South Lake Shore Drive extension opening in next couple of weeks

The extension, built to fit into Chicago's street grid system rather than be a controlled-access roadway like other parts of Lake Shore Drive, was designed to handle about 27,000 vehicles a day, Sadler said.

Traffic signals and pedestrian signals at east-west streets (83rd, 85th, 87th and 89th) are interconnected to provide smooth traffic flow on the new part of South Lake Shore even at 30 mph, Sadler said. Vehicle-detection cameras are mounted overhead so that signals at the cross streets will operate based on the presence of drivers and pedestrians rather than cycle through on set timings, he said.

Officials are confident the extension will help absorb some traffic that now uses neighborhood streets, but they also say drivers should not consider the extension a high-speed shortcut.

"The new section of South Lake Shore Drive will provide an arterial-boulevard hybrid,'' Burke said. "If you are interested in a 30 mph beautiful drive, it is certainly a route you should consider taking. For ease and quickness of access, we would encourage drivers to remain on the expressway system."

Now that the 2.08-mile extension is about to open, expectations go far beyond it being a traffic-easing bypass road on the relocated U.S. 41.

Transportation officials, South Chicago residents and real estate developers are banking on the South Lake Shore Drive extension fostering a rebirth of Chicago's far south lakefront.

"This piece of land was basically behind walls for 100 years,'' said real estate developer Dan McCaffery, who has been concentrating for almost nine years on remaking the South Works site into a development he calls Chicago Lakeside.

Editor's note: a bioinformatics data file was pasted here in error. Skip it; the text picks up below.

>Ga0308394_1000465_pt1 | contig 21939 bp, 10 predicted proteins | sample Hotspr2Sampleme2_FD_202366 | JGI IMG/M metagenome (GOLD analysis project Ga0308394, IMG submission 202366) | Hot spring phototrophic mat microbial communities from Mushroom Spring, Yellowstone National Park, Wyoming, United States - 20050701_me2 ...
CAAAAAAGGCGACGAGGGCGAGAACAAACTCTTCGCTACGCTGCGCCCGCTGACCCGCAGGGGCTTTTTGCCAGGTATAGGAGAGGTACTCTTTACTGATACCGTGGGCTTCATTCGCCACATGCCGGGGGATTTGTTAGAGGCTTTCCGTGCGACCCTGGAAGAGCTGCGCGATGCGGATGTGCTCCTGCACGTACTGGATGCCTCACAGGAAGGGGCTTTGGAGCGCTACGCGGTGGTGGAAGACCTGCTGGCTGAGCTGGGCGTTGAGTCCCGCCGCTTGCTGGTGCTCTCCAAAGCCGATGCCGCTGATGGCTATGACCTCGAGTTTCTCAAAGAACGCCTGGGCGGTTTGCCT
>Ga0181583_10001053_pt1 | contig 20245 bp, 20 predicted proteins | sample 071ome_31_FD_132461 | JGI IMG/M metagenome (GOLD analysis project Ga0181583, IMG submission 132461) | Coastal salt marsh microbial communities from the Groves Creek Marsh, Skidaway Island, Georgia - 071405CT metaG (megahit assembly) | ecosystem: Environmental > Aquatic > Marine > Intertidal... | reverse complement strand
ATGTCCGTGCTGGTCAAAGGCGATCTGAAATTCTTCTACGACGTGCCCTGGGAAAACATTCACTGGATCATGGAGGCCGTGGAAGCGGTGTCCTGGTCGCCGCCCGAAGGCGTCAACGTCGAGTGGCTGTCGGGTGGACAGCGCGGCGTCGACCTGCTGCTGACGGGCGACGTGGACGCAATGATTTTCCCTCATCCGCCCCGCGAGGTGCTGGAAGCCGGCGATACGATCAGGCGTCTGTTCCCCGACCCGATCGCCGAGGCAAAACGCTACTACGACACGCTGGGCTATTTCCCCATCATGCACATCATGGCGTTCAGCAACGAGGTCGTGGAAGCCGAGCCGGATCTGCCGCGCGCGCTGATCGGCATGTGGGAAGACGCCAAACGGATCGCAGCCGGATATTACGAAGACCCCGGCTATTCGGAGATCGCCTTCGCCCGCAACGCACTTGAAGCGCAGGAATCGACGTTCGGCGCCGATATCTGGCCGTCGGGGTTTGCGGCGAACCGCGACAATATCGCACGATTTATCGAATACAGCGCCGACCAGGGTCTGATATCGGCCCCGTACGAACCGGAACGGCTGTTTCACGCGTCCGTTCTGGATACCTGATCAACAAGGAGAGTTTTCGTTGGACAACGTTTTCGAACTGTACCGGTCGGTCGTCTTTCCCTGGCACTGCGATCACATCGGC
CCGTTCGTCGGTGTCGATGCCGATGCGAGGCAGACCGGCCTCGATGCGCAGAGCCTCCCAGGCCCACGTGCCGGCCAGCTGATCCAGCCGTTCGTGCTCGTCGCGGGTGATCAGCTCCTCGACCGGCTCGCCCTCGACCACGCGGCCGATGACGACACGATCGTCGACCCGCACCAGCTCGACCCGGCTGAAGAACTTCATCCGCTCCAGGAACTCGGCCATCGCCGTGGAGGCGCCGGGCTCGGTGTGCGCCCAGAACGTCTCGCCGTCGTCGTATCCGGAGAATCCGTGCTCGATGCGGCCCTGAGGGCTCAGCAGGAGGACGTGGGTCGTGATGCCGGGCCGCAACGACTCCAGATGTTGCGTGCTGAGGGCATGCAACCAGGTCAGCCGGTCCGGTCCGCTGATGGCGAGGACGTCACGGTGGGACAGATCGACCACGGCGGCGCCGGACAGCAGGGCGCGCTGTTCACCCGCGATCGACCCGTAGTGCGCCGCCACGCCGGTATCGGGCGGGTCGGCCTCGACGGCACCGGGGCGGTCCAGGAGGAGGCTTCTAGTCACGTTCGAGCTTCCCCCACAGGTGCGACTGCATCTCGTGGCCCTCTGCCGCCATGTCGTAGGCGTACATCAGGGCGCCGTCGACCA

"You practically had to go in a four-wheeler to take someone to the site. Now, I will be able to show retailers and potential home builders and research center builders: 'Here is your access. And there is the Chicago Skyway, 1 mile away. You can go north on Lake Shore Drive for 9 miles and you are in the Loop. Here are all the east-west connecting streets,'" said McCaffery, chairman and CEO of McCaffery Interests Inc.

McCaffery said he is involved in talks with companies to launch the project by building "a major retail center, a large data center and a research center."

He believes the initial development would be strongly supported by the large population west of the former South Works site, and that residential construction would follow.

He declined to identify any of the parties, saying only, "So when you ask me, 'Is there a viable plan?' God, yes. We have spent $30 million in the planning already."

He said the entire development will be built on the principles of sustainability, from having its own power generation and water reclamation systems to broadband across the 600-acre site, which is currently a joint venture between McCaffery Interests and U.S. Steel.

Others see McCaffery's unrealized dreams as a tall order.

"There is no doubt the South Lake Shore Drive extension is key to McCaffery having any success in building that whole complex out there, which I always found to be uncertain in attracting thousands of people to buy houses and move to that part of the city,'' said Neal Samors, co-author of "Chicago's Lake Shore Drive: Urban America's Most Beautiful Roadway.''

To anybody who will listen, McCaffery is also pitching the site as the future home of the Barack Obama presidential library.

 

"The Obama library location has the potential to be one of the most dramatic structures on the lakefront and in the community that first elected him to public office,'' McCaffery said. "If that happened, it would blow the socks off the whole Southeast Side of Chicago.''

Contact Getting Around at jhilkevitch@tribune.com or c/o the Chicago Tribune, 435 N. Michigan Ave., Chicago, IL 60611; on Twitter @jhilkevitch; and at facebook.com/jhilkevitch. Read recent columns at chicagotribune.com/gettingaround.

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